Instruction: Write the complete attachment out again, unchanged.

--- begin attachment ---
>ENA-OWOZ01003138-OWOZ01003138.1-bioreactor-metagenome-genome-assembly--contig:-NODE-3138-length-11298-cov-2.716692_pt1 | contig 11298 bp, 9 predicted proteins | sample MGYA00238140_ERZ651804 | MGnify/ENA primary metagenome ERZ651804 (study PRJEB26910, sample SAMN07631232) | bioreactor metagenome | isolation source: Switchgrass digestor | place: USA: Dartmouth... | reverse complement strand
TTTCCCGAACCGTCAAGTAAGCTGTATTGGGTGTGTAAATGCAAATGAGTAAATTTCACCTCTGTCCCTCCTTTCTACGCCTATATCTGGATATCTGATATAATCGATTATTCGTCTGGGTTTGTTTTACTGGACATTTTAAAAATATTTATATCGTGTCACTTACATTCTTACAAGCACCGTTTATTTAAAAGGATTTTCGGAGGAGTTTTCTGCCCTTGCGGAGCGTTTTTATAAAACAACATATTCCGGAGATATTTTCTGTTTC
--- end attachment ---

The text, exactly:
>ENA-OWOZ01003138-OWOZ01003138.1-bioreactor-metagenome-genome-assembly--contig:-NODE-3138-length-11298-cov-2.716692_pt1 | contig 11298 bp, 9 predicted proteins | sample MGYA00238140_ERZ651804 | MGnify/ENA primary metagenome ERZ651804 (study PRJEB26910, sample SAMN07631232) | bioreactor metagenome | isolation source: Switchgrass digestor | place: USA: Dartmouth... | reverse complement strand
TTTCCCGAACCGTCAAGTAAGCTGTATTGGGTGTGTAAATGCAAATGAGTAAATTTCACCTCTGTCCCTCCTTTCTACGCCTATATCTGGATATCTGATATAATCGATTATTCGTCTGGGTTTGTTTTACTGGACATTTTAAAAATATTTATATCGTGTCACTTACATTCTTACAAGCACCGTTTATTTAAAAGGATTTTCGGAGGAGTTTTCTGCCCTTGCGGAGCGTTTTTATAAAACAACATATTCCGGAGATATTTTCTGTTTC